A recent study estimates that 47% of foreclosed homes are currently occupied.
In some markets the number is even higher! When you first see that stat you may be surprised… but we’re not.
What most people don’t realize is that banks aren’t in the business to own homes.
They are in the business to loan people money. But when they have to foreclose on a house… the bank is forced to own the home until they’re able to sell it to get all or most of their money back.
But, what they found is that when a Southern California foreclosed house goes vacant… there is a much greater chance that the house will fall into disrepair. Often times the bank would rather have you in the property even after you stop paying your payments and the foreclosure is started because it wards off vandals and keeps the house in good working order. Many problems arise with vacant homes. Not only crime and vandalism, but the plumbing and HVAC systems will deteriorate if not used on a regular basis.
There’s been a lot of talk in the media about people living for free after foreclosure – and even many stories about banks “abandoning” properties.
In those stories, people are avoiding house payments for months, even years.
Man, that sounds great! Let’s all live for free. (wink)
Wait… it can’t be that simple, right?
No bank would purposely neglect to collect payments. The only way that you get to live without making any payments is when some major mistakes were made.
However, you might get lucky! It’s possible, and it’s happened before. But, it’s not exactly legal to avoid payments that you owe, and it can get you in serious trouble.
So why are so many foreclosed homes occupied? It’s important to remember that no one wants the house to be vacant. Vacant homes are targets for vandalism and crime. Even in good neighborhoods, we have seen vacant homes get graffiti and broken windows, causing mroe curiosity to other vandals.
Staying in the property can help the bank maintain the value of their investment, so it’s actually in their best interests to keep it occupied. Partly because of the ways that the foreclosure laws are structured in CA, banks may ask you to leave while wanting you to stay. I recommend checking out the foreclosure process in California.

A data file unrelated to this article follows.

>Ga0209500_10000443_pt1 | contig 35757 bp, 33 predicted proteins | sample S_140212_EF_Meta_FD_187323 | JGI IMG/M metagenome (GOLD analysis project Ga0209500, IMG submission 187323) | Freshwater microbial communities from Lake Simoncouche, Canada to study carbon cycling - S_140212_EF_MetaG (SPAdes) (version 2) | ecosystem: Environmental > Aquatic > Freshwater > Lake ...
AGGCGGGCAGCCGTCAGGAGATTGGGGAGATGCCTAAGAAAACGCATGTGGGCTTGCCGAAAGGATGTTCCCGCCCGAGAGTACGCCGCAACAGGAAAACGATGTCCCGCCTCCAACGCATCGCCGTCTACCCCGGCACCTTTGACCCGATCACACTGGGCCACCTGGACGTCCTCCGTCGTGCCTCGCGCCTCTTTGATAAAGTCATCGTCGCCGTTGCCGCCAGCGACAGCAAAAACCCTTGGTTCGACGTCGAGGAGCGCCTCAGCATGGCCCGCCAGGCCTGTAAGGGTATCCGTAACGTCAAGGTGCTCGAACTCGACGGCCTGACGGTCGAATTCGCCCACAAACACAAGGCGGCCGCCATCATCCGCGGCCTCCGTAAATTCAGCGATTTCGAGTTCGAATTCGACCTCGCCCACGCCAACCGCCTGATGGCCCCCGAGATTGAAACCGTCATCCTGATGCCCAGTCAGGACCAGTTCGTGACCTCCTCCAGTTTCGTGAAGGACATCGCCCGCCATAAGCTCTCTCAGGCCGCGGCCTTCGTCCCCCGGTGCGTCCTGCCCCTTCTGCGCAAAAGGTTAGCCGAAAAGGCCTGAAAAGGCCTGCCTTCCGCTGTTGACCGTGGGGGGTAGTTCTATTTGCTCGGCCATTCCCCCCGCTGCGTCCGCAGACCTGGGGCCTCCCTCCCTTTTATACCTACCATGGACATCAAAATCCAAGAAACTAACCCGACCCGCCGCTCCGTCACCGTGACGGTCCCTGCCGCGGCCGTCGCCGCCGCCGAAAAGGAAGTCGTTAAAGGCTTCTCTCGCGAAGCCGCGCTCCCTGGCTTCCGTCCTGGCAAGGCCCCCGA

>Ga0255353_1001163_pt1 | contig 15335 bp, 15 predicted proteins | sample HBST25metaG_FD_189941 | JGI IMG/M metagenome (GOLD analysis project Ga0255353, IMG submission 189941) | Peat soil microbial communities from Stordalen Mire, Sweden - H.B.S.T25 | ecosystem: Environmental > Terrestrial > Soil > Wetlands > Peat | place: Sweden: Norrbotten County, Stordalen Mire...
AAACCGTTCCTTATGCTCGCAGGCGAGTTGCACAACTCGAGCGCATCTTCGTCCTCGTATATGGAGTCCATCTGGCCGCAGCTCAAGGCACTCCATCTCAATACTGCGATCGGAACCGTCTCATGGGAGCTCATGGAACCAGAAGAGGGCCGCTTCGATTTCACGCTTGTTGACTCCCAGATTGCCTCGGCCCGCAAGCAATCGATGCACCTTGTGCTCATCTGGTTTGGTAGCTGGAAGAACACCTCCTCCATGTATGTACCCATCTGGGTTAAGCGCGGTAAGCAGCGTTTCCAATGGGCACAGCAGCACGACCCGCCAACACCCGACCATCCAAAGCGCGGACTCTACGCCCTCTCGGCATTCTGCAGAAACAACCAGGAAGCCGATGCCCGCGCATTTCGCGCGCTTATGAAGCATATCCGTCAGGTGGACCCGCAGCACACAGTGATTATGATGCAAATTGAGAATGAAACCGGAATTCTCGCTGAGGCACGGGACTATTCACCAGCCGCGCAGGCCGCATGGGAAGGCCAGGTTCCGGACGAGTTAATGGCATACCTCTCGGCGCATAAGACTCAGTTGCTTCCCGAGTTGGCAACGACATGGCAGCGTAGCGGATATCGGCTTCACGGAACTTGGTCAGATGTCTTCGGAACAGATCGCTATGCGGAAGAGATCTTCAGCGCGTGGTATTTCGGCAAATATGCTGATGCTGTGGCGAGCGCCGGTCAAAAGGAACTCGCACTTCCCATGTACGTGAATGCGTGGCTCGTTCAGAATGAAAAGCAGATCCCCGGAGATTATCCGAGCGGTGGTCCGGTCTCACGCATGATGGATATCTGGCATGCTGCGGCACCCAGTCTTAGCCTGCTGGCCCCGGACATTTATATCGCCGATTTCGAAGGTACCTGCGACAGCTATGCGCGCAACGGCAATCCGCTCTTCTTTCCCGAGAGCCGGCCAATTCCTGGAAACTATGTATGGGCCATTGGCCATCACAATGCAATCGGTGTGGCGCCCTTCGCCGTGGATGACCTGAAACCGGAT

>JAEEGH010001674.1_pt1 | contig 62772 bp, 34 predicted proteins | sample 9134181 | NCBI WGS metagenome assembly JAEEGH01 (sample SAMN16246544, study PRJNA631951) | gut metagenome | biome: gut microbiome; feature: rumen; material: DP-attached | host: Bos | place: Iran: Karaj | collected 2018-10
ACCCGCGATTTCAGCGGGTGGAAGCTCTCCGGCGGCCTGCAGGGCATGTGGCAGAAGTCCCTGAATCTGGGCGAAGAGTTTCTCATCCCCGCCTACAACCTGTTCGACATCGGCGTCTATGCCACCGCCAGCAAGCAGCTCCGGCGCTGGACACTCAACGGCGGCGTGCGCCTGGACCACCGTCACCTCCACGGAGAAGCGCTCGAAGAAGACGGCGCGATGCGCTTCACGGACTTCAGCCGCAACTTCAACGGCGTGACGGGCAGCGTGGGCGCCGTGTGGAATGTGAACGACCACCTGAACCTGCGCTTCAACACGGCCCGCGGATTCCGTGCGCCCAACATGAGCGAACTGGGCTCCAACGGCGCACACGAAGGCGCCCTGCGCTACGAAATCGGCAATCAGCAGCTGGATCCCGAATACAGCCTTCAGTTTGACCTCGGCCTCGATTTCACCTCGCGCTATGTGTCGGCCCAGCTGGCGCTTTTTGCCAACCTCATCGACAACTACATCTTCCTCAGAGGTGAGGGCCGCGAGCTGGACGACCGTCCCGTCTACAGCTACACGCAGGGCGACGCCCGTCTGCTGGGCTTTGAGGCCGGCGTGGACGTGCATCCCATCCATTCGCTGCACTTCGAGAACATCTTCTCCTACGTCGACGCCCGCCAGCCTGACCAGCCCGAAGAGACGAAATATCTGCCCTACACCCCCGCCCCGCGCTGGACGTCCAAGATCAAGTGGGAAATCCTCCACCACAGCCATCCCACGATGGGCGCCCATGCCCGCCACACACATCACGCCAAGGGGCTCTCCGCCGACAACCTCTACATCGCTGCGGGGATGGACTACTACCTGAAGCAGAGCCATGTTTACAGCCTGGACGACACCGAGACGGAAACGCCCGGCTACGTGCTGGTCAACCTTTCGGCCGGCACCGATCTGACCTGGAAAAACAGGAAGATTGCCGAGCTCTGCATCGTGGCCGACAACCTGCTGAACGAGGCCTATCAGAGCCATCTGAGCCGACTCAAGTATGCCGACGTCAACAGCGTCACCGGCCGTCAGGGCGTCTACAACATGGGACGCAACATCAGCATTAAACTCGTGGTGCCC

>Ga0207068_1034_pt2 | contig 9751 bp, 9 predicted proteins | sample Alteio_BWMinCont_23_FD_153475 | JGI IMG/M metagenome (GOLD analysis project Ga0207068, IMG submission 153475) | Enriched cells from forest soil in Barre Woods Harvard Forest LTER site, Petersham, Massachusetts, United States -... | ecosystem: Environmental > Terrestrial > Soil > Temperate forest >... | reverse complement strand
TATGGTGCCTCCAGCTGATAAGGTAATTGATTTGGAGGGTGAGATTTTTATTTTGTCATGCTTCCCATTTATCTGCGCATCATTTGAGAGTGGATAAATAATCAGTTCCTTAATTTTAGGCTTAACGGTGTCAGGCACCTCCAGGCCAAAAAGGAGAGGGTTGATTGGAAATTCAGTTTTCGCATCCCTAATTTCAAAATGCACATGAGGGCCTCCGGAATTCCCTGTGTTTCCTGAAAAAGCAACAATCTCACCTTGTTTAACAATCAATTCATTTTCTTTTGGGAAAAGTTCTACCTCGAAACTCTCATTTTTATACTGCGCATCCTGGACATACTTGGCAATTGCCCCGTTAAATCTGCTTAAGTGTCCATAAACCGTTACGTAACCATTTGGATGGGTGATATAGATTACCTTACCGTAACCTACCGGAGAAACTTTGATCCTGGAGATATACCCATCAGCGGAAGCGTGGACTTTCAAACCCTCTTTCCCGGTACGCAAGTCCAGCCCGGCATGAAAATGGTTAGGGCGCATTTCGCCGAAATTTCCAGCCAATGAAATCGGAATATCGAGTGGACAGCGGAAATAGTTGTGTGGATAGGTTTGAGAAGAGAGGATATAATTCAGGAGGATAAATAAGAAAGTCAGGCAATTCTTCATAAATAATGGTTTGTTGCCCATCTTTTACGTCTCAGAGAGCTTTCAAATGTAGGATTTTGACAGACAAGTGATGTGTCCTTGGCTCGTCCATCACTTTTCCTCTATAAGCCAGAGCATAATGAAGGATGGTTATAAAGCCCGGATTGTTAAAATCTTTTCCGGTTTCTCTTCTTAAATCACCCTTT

There are a few perfectly legal ways to remain in your home, even after foreclosure.
How To Stay In My Home After Foreclosure In Southern California
Not all these options are available (depending on your situation and your lenders), and you’ll need some expert and legal advice along the way to help you get through.
1) Wait it out. Honestly, this is a bad option, however it seems to be increasingly common. You definitely shouldn’t abandon and run away from your house when the first notice of default shows up. Remember that the proceedings and the process takes months and sometimes years. It’s not over until it’s over, so don’t give up too early. On the other hand, don’t wait until the sheriff shows up to evict you to start packing up your stuff.
2) Go to court. In very rare cases, judges are granting stays and delaying evictions. This is really only a valid option if you (and your attorneys) can prove that the bank has neglected a legal requirement during the foreclosure process. During the past few years, a lot of fraudulent behavior at banks has been uncovered – so we may see an increasing trend of using the courts to stop foreclosure. Fighting banks with lawyers is very difficult, expensive and time-consuming, even if you’ve got a perfect case (most people don’t stand a chance).
3) Propose a move-out bonus. Often buyers of occupied foreclosure properties spend thousands of dollars on lawyers and other costs of eviction, so why not save everyone the time and expense by taking some of that money yourself? It’s known as “cash for keys”. Cash for keys is agreeing with the buyer to vacate the property on good terms. There are so many stories of people trashing the house and destroying everything before they leave. It sounds a little greedy, but greasing the wheels does help everything to run smooth. Plus, you can help out the bank and the buyers by not abandoning the house to squatters before they’re ready to take possession. And you’ll have some money to help get you into your next house.
4) Rent it back. It may sound crazy, but some banks are willing to take on previous homeowners as tenants in their property. That’s only a short-term fix, as they’ll want your agreement to vacate the premises as soon as they find someone to purchase the property. In some cases, we can even purchase the property and rent it back to you.
It’s really good that you’re reading this page and exploring your options. We help homeowners like you to find creative solutions. The more you know about the process an what options you have the better off you will be. Do your research and check out the California process or find a lawyer.
We can’t help everyone, but we might be able to help you.
We buy local Southern California CA houses like yours from people who need to sell fast.s